Abstract P288: ATP Signaling Stimulates Fibroblast Activation: The Role of Pannexin1 Channels in Fibrosis
BACKGROUND-We have shown that Pannexin1 (Panx1), a novel ATP channel, is found in ventricular cardiac myocytes and upregulated on myocyte sarcolemmal membranes during acute ischemia. We hypothesize that the channel is part of a protein complex that plays a role in downstream cell signaling post myocardial infarction (MI).
METHODS-Using a canine model of MI, where the left anterior descending coronary artery is occluded (CO) we examined epicardial tissue from hearts subjected to 0–3 hrs of CO. Immunoprecipitation (IP) with subsequent silver stain studies revealed novel binding partners for Panx1. Co-immunoprecipitation studies (Co-IP) were performed to confirm Panx1 binding partners. In vitro dye uptake studies and ATP assays were used to determine the function of Panx1 channels under hypoxic conditions.
RESULTS-IP followed by silver staining revealed multiple potential binding partners for Panx1 in the heart. Following 3 hrs CO some interactions increased while others decreased. Co-immunoprecipitation identified one of these partners for Panx1 as the MAGUK scaffolding protein SAP97, an interaction that is significantly increased following 3 hr CO (n=3, p<0.05). Immunostaining showed that CO increased trafficking and stabilization of Panx1 channels at the cell membranes. In vitro dye uptake studies show that cells increase dye uptake following hypoxia, an event that is blocked by the Panx1 channel blocker, Probenecid. Hypoxia also causes increased ATP release likely due to opening of Panx1 channels. ATP release activated fibroblasts and stimulated early fibrosis signaling.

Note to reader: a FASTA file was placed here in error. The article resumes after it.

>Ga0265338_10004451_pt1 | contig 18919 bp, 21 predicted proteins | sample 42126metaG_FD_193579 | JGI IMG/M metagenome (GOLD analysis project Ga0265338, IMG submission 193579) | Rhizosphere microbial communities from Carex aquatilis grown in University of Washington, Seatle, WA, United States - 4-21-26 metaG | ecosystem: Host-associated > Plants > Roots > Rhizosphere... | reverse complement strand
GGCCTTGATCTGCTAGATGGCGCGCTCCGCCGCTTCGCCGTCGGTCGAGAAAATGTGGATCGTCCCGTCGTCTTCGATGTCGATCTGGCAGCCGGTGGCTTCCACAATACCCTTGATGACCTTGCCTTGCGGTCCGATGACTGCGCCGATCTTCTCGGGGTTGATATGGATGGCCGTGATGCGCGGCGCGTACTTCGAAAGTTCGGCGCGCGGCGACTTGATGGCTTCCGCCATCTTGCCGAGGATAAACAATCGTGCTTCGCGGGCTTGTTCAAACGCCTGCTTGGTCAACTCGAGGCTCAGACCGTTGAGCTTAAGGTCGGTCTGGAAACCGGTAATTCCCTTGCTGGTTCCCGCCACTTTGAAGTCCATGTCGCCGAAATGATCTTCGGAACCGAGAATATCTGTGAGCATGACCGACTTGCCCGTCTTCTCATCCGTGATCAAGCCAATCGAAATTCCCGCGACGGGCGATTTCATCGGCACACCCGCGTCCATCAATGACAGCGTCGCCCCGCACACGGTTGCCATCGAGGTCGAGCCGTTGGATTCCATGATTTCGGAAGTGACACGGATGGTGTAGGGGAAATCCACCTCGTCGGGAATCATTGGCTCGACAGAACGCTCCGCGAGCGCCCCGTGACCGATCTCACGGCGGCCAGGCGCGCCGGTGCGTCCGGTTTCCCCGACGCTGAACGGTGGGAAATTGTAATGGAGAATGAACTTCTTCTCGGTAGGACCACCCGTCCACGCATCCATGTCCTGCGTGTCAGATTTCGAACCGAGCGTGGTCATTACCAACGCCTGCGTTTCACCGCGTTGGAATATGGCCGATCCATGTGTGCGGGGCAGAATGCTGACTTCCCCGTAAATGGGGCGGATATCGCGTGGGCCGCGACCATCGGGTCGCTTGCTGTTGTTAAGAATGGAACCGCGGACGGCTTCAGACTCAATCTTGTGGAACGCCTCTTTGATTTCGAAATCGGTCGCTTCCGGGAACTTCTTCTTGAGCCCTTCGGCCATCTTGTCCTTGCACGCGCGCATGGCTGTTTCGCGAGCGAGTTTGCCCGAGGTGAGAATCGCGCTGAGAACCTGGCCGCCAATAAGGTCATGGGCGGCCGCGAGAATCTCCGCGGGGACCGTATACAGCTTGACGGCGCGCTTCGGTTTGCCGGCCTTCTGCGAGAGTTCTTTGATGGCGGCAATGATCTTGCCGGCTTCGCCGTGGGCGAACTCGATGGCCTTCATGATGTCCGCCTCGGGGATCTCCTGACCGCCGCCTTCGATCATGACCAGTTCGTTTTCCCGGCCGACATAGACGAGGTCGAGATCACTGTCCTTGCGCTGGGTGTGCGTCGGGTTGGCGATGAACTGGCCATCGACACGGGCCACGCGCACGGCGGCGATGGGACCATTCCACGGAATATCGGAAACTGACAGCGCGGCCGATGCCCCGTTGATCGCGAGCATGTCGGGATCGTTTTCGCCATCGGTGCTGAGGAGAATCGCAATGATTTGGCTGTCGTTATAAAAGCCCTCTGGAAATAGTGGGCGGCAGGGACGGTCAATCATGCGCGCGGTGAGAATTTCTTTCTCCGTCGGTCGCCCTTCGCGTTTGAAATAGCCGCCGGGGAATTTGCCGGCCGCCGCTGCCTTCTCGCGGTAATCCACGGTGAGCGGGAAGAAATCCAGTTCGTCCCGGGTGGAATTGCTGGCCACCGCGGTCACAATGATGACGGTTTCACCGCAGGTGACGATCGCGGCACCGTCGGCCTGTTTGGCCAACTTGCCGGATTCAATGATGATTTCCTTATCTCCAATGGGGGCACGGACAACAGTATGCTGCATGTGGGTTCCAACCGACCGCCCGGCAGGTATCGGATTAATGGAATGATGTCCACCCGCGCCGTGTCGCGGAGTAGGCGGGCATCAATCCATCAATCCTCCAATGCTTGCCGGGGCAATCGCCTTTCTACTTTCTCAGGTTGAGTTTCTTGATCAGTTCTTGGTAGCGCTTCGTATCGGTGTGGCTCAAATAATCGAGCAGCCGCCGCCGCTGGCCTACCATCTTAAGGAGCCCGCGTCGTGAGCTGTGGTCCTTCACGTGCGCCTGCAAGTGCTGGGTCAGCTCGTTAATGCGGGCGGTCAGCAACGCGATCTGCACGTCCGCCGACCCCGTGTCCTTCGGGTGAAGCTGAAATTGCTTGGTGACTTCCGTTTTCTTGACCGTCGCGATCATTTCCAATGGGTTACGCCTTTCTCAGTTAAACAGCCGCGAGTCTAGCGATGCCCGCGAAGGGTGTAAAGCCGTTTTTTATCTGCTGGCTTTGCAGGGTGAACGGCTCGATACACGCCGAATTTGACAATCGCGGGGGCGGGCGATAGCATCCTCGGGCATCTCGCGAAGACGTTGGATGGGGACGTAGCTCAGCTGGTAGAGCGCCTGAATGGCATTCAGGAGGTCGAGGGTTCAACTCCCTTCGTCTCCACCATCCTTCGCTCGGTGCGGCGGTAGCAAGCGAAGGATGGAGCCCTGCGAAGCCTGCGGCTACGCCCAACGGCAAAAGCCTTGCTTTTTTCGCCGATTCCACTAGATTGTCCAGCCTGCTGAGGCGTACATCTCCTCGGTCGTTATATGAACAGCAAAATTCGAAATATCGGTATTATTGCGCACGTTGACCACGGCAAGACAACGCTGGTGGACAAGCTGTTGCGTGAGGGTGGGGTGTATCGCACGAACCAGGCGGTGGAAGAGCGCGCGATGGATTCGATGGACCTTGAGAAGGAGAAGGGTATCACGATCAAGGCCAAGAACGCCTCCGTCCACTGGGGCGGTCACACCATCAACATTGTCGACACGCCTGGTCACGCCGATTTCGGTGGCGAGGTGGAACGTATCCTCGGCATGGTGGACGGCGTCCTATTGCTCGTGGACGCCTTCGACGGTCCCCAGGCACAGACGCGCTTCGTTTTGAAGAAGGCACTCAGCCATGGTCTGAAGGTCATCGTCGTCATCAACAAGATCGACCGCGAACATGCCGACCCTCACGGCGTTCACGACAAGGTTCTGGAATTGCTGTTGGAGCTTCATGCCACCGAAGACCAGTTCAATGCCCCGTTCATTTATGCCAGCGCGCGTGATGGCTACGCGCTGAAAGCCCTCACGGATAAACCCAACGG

CONCLUSIONS-Our data show the presence of a Panx1 protein complex in cardiac myocytes that is scaffolded at the cell membranes by SAP97. Under cellular stress Panx1 channels release ATP to induce early fibrotic events. We We conclude that Panx1 plays a key functional role in ATP signaling and formation of fibrosis in the post-MI heart.
- © 2011 by American Heart Association, Inc.